I spent a few evenings trying to decipher the handwriting in the diary itself without any luck and finally gave up and put it away as a curious keepsake. About six months later I went to Monterey for the weekend and discovered the Robert Louis Stevenson house and found a watercolor done by my journal writer. He was Stevenson’s son-in-law. I then realized that, besides the letter, I probably had something of historical importance in my possession. With this information and some additional research, I found that I had Joe Strong’s journal from around 1891 to 1894 when he and his wife and son lived with the Stevensons in Samoa and was present for the native war and Robert Louis Stevenson’s death. He returned to San Francisco in 1895 and remarried and died shortly after, which would explain how it ended up in the city. Joe didn’t enter any dates in the journal, so it’s a bit difficult to identify when things actually happened.

I’ve worked on it forever with a magnifying glass and a lot of patience and have slowly transcribed it. The letter turned out to be a Rosetta stone for the journal, when totally lost I could return to compare how he formally shaped his t or e to figure out the correct spelling. I found it necessary to add a few words here and there to make the narrative make sense, but for the most part this is Joe Strong’s tale of the time in his own words.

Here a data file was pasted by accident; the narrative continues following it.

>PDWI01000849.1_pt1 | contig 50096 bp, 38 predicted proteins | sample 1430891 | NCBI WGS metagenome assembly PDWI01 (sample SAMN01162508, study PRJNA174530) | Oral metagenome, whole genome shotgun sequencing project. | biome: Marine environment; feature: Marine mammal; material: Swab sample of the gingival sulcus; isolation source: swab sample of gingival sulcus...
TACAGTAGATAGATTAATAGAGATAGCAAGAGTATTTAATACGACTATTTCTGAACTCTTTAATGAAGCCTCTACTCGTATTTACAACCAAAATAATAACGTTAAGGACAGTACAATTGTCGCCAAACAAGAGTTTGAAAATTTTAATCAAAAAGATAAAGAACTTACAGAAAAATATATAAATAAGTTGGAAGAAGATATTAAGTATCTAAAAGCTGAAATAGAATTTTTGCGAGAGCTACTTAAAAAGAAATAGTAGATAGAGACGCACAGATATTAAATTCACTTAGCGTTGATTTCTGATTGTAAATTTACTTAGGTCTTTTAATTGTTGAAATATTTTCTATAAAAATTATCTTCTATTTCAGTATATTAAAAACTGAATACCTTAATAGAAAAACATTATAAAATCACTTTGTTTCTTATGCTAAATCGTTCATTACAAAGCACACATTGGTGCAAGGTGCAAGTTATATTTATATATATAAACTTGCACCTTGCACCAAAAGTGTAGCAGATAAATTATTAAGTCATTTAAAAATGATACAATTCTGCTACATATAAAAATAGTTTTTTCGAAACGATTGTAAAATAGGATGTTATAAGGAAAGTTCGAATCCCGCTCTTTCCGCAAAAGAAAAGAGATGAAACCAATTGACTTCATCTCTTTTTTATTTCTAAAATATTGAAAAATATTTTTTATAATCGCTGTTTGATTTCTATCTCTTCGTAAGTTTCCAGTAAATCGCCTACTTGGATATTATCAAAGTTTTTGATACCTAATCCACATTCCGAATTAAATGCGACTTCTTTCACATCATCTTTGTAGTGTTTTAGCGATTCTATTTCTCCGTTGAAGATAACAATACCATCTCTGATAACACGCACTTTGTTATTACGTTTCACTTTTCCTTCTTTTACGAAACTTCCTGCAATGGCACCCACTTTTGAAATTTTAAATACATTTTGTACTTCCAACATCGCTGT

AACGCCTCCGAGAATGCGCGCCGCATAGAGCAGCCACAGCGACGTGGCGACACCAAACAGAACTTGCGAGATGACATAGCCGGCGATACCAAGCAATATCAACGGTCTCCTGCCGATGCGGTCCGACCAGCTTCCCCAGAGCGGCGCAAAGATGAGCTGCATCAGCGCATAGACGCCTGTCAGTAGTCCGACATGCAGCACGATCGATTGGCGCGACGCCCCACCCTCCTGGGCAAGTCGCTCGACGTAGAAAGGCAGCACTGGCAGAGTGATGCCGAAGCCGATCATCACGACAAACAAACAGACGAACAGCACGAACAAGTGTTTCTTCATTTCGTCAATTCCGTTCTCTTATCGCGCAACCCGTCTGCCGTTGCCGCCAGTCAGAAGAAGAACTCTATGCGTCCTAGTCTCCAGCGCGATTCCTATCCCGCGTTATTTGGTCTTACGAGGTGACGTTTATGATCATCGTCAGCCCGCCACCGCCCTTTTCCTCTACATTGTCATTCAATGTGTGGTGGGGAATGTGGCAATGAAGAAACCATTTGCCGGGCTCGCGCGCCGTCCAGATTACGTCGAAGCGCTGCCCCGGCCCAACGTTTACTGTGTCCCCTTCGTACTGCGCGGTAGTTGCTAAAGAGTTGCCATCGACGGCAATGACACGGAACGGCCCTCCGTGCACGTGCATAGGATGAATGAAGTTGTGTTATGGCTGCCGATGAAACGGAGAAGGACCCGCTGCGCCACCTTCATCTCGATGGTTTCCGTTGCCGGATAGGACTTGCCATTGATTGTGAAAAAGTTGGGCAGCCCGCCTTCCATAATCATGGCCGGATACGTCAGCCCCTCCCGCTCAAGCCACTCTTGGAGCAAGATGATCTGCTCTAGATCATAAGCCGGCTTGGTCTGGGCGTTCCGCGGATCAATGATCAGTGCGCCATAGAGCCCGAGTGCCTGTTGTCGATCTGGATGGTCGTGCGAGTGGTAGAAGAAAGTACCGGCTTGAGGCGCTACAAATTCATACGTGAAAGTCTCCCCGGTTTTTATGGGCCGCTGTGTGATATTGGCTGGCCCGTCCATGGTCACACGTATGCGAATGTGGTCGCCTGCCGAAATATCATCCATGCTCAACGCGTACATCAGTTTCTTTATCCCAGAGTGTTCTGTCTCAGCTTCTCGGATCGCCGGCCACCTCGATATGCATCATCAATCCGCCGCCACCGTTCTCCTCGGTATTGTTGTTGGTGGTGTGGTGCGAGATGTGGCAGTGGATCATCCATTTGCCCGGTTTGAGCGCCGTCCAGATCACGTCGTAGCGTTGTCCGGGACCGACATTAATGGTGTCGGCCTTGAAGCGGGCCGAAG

Oh, there’s some back story to tell too. You really have to dig to find out this stuff.*

In the first part of 1889, Stevenson and his wife and mother and step-son, Lloyd, arrived in Hawaii where Joe and his wife and son were living. Stevenson convinced Joe to go with them on their next sea voyage, with the idea of Joe taking photographs and doing artwork that could be used to create a diorama of the South Pacific that they could take on a lecture tour around the world, Lloyd giving the lectures. Joe’s wife and son were to go to Sydney, Australia and wait for them. Stevenson was going to pay all expenses and take care of their debts in Hawaii before leaving. At first, Joe and his wife were hesitant about accepting this offer, but Stevenson soon had them convinced.

*The Letters of Robert Louis Stevenson (edited Booth & Mehew) Vols 6 & 7, 1995, Yale University Press

The Robert Louis Stevenson House in Monterey California

Louis and Fanny on the bridge of the steamer The Equator